(Casablanca, Havana 23.5.2011 Copyright Steve Sainsbury/Rail Thing)
One of the most interesting aspects about being a rail enthusiast is that you often find yourself in some very strange places! I'm not a very adventurous person but I have been to a few odd places over the decades.
One of the oddest was Casablanca station in Havana, Cuba, back in 2011. We had planned to travel on the Hershey Railway and stay overnight on the beach before coming back. But neither of us was feeling particularly well, and when we reached the terminus of the line (by ferry) my wife found the whole place a bit creepy, even scary. It looked to me like the line had closed and that a battered electric unit had just been abandoned at the tumbledown station. Except this was actually the next train. It was around 30 degrees and very humid, and a five hour trip, even with a beach at the end, suddenly didn't seem like such a good idea.
So I took a few photos of the street running section, then we made our way back to our hotel.
Luckily we did, because over the next few days we got more and more ill and I was on oxygen for most of the long flight home. It turned out we'd picked up campylobachter (which as vegetarians should be impossible) and it took me three months to fully recover.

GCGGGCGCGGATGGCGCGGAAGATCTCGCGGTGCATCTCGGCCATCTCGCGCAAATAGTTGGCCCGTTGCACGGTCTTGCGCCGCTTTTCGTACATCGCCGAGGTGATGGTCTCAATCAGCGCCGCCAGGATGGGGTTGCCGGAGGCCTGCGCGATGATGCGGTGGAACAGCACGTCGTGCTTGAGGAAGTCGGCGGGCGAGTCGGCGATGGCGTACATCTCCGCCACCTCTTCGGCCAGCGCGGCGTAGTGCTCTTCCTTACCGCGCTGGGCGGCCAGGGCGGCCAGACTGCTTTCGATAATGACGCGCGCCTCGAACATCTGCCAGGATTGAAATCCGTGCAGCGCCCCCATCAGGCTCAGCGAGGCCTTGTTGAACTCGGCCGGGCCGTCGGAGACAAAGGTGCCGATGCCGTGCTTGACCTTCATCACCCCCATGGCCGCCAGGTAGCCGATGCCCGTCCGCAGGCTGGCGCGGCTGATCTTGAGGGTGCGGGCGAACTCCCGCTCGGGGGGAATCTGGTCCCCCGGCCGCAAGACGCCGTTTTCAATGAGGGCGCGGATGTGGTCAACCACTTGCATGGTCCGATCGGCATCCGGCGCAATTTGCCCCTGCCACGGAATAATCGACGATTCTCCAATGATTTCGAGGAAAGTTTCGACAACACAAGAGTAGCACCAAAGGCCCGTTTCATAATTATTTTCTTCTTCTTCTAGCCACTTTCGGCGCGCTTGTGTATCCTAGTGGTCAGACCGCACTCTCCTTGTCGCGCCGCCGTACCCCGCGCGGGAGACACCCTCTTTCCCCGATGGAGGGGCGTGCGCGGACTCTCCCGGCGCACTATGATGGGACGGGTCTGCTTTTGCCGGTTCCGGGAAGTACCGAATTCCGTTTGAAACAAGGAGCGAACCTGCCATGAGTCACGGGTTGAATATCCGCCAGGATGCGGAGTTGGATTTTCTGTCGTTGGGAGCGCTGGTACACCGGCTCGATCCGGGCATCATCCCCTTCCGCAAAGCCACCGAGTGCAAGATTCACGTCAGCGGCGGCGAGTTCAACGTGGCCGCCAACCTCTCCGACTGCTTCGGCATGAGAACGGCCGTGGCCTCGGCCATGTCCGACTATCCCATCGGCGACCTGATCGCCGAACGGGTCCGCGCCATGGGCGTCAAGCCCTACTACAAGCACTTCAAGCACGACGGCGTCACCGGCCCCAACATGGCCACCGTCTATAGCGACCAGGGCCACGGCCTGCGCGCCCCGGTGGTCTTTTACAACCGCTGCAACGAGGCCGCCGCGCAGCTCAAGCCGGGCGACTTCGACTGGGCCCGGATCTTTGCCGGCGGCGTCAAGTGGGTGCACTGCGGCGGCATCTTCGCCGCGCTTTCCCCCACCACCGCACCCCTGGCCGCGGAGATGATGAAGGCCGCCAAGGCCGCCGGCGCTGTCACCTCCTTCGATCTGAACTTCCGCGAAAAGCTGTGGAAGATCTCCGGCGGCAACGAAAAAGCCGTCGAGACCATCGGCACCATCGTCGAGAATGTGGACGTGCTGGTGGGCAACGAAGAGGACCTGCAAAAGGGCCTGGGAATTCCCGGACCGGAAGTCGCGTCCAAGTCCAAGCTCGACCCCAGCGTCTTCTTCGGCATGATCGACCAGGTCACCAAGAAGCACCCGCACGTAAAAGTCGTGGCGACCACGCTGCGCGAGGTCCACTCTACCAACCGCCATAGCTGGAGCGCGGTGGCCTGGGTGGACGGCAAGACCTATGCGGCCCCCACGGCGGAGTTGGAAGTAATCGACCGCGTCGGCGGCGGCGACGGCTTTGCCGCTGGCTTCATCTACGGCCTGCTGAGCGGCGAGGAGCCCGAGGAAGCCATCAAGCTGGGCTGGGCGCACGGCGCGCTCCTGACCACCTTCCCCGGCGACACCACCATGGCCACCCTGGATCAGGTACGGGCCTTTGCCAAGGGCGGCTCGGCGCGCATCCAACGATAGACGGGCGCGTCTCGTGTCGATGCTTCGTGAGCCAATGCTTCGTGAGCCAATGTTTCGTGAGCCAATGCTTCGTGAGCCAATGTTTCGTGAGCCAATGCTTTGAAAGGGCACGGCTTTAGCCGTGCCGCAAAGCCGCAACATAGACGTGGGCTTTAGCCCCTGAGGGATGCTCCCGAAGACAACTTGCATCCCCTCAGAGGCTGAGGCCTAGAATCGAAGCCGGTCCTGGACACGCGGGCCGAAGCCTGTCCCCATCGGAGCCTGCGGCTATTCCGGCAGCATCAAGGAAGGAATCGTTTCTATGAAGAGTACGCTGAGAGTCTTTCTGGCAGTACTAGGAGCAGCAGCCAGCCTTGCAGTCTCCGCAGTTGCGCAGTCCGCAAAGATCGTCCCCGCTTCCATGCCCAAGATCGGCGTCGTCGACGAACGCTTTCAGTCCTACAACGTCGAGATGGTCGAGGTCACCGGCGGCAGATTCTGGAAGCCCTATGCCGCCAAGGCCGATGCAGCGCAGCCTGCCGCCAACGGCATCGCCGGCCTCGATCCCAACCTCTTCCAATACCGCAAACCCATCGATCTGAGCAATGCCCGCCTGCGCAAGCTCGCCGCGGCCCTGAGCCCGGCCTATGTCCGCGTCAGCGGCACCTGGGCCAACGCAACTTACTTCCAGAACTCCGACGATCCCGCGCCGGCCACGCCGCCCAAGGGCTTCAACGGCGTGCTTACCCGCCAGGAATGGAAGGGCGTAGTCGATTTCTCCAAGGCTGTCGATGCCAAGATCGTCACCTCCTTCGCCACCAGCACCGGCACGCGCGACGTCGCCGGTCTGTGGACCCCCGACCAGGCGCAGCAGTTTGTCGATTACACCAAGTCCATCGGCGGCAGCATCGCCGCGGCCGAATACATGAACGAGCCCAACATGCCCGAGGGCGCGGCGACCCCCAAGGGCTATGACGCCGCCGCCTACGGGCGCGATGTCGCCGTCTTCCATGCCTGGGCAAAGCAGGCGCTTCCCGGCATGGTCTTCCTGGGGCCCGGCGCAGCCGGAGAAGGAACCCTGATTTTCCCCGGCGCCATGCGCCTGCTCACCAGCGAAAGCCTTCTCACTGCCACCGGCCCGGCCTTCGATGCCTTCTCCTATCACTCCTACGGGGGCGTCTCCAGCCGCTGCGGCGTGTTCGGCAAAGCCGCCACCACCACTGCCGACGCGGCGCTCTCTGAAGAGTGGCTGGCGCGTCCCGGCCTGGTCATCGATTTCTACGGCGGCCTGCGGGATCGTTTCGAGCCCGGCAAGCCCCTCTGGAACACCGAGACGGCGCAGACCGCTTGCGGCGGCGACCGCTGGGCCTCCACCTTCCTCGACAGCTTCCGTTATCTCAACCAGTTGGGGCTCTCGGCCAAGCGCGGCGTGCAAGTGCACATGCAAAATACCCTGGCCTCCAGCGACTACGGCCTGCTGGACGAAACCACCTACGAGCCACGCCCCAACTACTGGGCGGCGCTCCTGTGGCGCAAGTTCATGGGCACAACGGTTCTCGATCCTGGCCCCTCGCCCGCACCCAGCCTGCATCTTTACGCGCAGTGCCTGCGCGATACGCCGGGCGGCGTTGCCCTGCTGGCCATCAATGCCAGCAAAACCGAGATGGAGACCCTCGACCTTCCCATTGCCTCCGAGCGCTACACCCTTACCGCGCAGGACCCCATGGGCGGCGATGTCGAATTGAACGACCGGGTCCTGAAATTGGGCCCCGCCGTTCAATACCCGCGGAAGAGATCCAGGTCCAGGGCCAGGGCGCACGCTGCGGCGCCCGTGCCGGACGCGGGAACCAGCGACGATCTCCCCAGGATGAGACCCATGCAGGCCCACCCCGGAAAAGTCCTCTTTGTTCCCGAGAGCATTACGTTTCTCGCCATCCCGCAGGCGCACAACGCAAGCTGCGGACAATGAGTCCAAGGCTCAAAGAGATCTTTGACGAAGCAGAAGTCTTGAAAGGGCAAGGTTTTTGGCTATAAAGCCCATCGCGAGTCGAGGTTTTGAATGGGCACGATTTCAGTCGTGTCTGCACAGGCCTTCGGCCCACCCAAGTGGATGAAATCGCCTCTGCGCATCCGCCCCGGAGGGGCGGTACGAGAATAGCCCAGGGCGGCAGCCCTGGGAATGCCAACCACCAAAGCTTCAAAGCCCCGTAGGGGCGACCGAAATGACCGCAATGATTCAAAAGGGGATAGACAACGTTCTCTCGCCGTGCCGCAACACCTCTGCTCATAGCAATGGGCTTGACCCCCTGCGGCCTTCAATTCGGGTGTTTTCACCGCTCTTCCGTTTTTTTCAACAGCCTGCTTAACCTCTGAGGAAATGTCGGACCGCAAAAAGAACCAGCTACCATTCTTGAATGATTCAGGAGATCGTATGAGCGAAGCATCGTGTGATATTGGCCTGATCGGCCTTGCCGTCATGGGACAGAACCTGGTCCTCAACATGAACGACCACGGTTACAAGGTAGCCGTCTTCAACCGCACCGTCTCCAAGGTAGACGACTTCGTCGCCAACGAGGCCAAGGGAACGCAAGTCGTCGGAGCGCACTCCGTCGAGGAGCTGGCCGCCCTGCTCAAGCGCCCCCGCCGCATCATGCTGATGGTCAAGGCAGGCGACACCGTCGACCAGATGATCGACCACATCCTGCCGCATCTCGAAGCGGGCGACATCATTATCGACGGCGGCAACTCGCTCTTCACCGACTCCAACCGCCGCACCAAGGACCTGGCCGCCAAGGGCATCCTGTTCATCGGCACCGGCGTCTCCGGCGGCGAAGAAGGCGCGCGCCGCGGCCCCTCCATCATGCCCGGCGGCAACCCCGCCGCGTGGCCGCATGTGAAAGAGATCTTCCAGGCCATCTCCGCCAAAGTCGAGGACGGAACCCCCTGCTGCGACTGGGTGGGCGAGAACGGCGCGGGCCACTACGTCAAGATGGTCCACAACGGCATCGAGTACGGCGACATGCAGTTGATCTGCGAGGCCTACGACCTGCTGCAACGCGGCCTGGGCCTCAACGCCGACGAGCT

All a far cry from watching trains at Lyminster crossing or walking abandoned trackbeds in Sussex in the 60s - but that's the beauty of rail enthusiasm - variety!
The Hershey Electric Railway, also known as the Hershey Railway, is a standard-gauge electric railway that runs from the suburbs of Havana, Cuba, to the town of Matanzas, approximately 92 kilometres (57 mi) to the east. There are a number of intermediate halts and a station and depot at the town of Camilo Cienfuegos, better known by its pre-revolutionary name of Hershey. The railway is the only surviving electric line in Cuba. The railway was built by The Hershey Company to transport sugar to the port of Havana. The original electric interurban cars were bought from the J. G. Brill Company, but these were replaced by cars from the Ferrocarrils de la Generalitat de Catalunya in the 1990s.
There are usually four trains per day from Havana Casablanca to Matanzas, but the service is irregular and journeys may be truncated without prior notice. The main stops are at Guanabo, Hershey, San Mateo, Jibaco and Matanzas, but there are numerous intermediate halts serviced on demand. There are four branches from the main line in current use, running to Playas del Este, Jaruco, Bainoa and Santa Cruz del Norte. These are rarely used since 2000, but in the summer months, diesel hauled excursion trains run from Havana's La Coubre station to Playas del Este, a popular destination for city dwellers. Other branches exists but have not been used in recent years. When the Hershey line was constructed, the main railway operator in Havana province, United Railways, refused to allow the Hershey train access to its tracks so a new terminus was built at Casablanca, which is across the harbour from Habana Vieja, connected by a ferry service.